Friday, March 27, 2009

Alternative Disposables

Yes, I know. Before all of you start yelling Reduce, Reuse, and Recycle, please understand there are times when disposable items are the only practical option. For example, how about when you ask for that doggie bag at your favorite restaurant? Suppose your folks are over for a summer BBQ? Or your company is planning an event or conference?

Most restaurants today provide Styrofoam® to package your take out foods. In the United States, the word styrofoam® is often used as a generic term for expanded polystyrene foam, such as disposable coffee cups, coolers, or packaging material. These goods are typically white and constructed of expanded polystyrene beads, a petroleum product. Unrecycled polystyrene, which does not biodegrade, is often abundant in the outdoor environment, particularly along shores and waterways, and contributes to solid waste pollution. According to the Wikipedia, polystyrene can be recycled, a “6” under the familiar plastics numbering system.

Now, here’s the kicker. Even though polystyrene carries a #6 recycling symbol, the actual process required to recycle the material is often more costly than initial manufacturing. So what does that mean? Even if you carefully place all recyclable Styrofoam® into the appropriate recycling bins, it will likely still end up in a landfill…for thousands of years. When it does finally break down into its lowest basic form, it remains a major pollutant for wildlife and water supplies. Is it any wonder some cities are attempting to eliminate it? Seattle is leading the charge by becoming the first US city on record to completely ban Styrofoam® products.

What about typical clear plastic cups, utensils, or even paper goods? The clear plastic cups and utensils are still made from petroleum. Even though some of these items can be recycled, “contamination” by food products excludes them from the process and diverts them to the landfills anyway! Additionally, we are still supporting a non-sustainable industry…of which 80% is controlled by non-domestic companies. Paper goods are made from trees, a renewable resource, and they will eventually biodegrade without leaving toxic remnants. This potentially could be a sustainable industry, however, the Forest Stewardship Council reports that less than 10% of the paper used worldwide is from sustainable forests.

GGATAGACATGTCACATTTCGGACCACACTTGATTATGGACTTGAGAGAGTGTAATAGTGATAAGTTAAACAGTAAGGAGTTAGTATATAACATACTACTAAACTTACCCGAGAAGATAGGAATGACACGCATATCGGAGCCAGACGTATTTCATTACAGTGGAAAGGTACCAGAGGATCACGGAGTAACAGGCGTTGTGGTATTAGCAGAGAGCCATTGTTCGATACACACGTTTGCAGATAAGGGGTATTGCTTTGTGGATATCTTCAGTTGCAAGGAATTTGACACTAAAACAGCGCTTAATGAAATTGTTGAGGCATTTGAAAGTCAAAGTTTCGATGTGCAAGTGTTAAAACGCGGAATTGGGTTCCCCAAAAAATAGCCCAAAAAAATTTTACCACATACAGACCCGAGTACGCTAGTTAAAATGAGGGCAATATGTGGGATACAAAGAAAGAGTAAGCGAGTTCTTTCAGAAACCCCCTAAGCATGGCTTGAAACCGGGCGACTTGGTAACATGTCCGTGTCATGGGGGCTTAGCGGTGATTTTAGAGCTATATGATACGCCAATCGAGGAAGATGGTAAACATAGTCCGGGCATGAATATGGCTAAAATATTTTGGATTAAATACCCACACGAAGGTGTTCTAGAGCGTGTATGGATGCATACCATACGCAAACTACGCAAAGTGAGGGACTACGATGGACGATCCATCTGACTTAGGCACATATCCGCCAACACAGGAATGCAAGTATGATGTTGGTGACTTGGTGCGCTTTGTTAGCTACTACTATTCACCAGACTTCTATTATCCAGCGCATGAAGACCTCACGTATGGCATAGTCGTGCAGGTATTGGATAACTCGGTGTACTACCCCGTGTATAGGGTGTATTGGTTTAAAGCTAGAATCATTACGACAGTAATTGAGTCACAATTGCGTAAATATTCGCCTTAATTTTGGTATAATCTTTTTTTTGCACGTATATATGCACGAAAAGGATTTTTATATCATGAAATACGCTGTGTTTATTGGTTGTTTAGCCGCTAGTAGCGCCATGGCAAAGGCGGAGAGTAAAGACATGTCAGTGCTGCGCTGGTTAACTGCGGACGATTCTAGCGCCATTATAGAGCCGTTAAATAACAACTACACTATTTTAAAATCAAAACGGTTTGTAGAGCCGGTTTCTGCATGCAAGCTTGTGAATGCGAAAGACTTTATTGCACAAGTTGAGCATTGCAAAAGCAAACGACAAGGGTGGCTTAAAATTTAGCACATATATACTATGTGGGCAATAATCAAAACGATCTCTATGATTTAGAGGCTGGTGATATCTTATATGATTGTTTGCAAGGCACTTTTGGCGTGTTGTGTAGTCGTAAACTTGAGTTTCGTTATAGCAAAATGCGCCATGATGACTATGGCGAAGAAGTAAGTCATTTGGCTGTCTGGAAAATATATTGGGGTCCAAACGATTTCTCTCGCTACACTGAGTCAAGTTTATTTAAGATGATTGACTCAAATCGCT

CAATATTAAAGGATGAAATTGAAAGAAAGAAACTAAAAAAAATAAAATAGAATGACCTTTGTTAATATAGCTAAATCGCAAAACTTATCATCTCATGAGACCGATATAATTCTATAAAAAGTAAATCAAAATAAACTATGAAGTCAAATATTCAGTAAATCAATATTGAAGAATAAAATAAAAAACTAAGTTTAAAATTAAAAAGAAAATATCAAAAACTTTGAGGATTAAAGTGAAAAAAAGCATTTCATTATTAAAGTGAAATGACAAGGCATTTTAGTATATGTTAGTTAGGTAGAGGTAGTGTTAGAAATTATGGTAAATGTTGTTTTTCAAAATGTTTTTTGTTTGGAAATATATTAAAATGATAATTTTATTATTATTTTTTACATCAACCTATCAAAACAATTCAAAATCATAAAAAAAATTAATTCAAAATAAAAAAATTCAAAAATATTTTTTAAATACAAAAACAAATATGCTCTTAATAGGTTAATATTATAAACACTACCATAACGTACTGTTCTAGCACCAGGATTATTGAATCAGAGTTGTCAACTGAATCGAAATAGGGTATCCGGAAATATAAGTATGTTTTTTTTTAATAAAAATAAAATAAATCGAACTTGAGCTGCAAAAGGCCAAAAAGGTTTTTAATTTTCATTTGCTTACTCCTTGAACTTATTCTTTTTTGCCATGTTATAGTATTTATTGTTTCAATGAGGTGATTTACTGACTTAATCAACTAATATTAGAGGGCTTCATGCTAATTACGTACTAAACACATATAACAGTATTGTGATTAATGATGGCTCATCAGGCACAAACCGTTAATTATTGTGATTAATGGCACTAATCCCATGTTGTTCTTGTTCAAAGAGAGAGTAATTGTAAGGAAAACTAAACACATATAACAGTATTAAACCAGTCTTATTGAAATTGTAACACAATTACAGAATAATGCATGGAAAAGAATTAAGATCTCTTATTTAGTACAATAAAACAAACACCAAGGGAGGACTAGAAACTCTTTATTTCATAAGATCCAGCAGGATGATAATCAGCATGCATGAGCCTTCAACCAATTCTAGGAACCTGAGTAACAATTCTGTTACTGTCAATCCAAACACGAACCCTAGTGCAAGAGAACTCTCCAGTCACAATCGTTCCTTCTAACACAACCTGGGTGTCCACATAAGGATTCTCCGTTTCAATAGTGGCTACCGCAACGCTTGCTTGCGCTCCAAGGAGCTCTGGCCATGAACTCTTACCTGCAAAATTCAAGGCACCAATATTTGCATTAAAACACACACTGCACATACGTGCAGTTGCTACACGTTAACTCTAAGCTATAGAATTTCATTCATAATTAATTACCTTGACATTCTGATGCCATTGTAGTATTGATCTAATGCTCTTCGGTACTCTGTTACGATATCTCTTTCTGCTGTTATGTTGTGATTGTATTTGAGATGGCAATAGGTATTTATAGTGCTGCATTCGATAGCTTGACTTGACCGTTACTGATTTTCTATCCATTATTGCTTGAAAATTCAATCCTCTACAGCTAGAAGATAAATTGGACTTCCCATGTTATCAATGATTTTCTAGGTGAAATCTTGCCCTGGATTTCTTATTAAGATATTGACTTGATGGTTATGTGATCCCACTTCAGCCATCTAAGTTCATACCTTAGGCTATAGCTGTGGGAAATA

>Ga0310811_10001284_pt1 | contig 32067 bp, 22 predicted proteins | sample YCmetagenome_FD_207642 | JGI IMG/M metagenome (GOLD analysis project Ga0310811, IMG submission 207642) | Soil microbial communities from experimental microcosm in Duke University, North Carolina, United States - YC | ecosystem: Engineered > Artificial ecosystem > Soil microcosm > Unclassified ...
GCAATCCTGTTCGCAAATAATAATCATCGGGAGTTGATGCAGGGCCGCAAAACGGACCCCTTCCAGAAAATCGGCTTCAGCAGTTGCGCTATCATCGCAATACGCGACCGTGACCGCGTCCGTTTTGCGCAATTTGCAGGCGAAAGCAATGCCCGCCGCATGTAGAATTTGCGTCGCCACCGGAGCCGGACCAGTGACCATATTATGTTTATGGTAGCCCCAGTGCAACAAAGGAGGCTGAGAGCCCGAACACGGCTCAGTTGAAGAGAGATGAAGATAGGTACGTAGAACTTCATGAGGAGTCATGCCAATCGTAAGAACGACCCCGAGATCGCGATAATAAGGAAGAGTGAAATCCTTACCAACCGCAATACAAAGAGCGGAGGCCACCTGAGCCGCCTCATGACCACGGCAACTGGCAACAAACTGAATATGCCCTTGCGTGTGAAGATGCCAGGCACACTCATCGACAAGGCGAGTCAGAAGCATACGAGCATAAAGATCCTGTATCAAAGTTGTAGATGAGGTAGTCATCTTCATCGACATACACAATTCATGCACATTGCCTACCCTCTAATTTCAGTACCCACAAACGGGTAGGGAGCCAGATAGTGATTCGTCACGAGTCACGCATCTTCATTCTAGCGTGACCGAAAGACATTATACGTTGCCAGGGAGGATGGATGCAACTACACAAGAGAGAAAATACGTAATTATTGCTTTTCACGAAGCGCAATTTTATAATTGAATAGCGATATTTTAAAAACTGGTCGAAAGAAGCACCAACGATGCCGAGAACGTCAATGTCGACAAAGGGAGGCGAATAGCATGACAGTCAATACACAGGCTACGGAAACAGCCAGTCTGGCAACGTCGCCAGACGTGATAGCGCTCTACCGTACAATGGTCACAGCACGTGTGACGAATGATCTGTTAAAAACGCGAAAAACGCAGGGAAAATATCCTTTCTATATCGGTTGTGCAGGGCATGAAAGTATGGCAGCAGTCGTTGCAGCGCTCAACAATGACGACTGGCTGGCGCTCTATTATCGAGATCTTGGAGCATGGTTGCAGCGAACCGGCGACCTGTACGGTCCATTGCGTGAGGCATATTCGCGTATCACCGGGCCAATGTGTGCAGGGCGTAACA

One of the newest sustainable alternatives are items manufactured from Polylactic Acid (PLA), a polymer derived from corn, also known as “corn plastic”. This material mimics clear plastic, yet does not biodegrade in a natural or landfill environment, but instead requires commercial composting, a service not available in many areas. Other items, including packing materials, are made from corn- or potato-starch. These begin degrading immediately upon contact with water.

Another alternative is Bagasse. This byproduct of sugar production resembles the appearance and properties of Styrofoam®. As with PLA, bagasse also biodegrades quickly in a commercial composting facility yet also breaks down in a landfill environment within a reasonable time frame. However, this presents its own set of problems. Landfills are not designed for their contents to rapidly break down, and waste management managers are concerned about such products creating “holes” in their fills after exactly that occurs.